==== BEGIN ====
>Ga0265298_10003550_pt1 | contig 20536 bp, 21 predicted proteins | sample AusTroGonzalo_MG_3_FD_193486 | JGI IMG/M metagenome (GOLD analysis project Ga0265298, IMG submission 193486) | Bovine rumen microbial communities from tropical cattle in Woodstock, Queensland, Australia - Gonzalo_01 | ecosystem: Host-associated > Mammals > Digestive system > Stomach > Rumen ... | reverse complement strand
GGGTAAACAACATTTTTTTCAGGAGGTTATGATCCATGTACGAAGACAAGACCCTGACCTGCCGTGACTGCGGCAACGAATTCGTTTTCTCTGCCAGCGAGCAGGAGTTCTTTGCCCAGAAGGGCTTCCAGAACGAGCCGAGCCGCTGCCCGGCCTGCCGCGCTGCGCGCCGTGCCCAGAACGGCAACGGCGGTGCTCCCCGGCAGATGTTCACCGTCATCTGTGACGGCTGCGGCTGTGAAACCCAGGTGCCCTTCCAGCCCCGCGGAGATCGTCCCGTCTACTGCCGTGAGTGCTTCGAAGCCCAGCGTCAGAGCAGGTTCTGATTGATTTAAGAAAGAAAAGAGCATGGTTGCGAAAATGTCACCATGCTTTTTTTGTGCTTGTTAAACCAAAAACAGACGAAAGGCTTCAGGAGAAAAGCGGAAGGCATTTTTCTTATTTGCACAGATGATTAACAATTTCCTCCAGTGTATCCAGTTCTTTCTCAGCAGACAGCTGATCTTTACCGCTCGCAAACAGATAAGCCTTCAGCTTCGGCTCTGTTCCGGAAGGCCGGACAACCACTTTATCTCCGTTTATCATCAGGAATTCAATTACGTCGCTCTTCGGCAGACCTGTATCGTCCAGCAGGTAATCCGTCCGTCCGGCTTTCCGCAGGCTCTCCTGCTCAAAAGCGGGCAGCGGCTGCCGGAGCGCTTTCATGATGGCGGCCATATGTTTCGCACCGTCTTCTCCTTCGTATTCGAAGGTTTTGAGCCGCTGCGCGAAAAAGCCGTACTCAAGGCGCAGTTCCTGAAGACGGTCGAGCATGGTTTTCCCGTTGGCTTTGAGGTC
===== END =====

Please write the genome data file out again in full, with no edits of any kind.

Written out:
>Ga0265298_10003550_pt1 | contig 20536 bp, 21 predicted proteins | sample AusTroGonzalo_MG_3_FD_193486 | JGI IMG/M metagenome (GOLD analysis project Ga0265298, IMG submission 193486) | Bovine rumen microbial communities from tropical cattle in Woodstock, Queensland, Australia - Gonzalo_01 | ecosystem: Host-associated > Mammals > Digestive system > Stomach > Rumen ... | reverse complement strand
GGGTAAACAACATTTTTTTCAGGAGGTTATGATCCATGTACGAAGACAAGACCCTGACCTGCCGTGACTGCGGCAACGAATTCGTTTTCTCTGCCAGCGAGCAGGAGTTCTTTGCCCAGAAGGGCTTCCAGAACGAGCCGAGCCGCTGCCCGGCCTGCCGCGCTGCGCGCCGTGCCCAGAACGGCAACGGCGGTGCTCCCCGGCAGATGTTCACCGTCATCTGTGACGGCTGCGGCTGTGAAACCCAGGTGCCCTTCCAGCCCCGCGGAGATCGTCCCGTCTACTGCCGTGAGTGCTTCGAAGCCCAGCGTCAGAGCAGGTTCTGATTGATTTAAGAAAGAAAAGAGCATGGTTGCGAAAATGTCACCATGCTTTTTTTGTGCTTGTTAAACCAAAAACAGACGAAAGGCTTCAGGAGAAAAGCGGAAGGCATTTTTCTTATTTGCACAGATGATTAACAATTTCCTCCAGTGTATCCAGTTCTTTCTCAGCAGACAGCTGATCTTTACCGCTCGCAAACAGATAAGCCTTCAGCTTCGGCTCTGTTCCGGAAGGCCGGACAACCACTTTATCTCCGTTTATCATCAGGAATTCAATTACGTCGCTCTTCGGCAGACCTGTATCGTCCAGCAGGTAATCCGTCCGTCCGGCTTTCCGCAGGCTCTCCTGCTCAAAAGCGGGCAGCGGCTGCCGGAGCGCTTTCATGATGGCGGCCATATGTTTCGCACCGTCTTCTCCTTCGTATTCGAAGGTTTTGAGCCGCTGCGCGAAAAAGCCGTACTCAAGGCGCAGTTCCTGAAGACGGTCGAGCATGGTTTTCCCGTTGGCTTTGAGGTC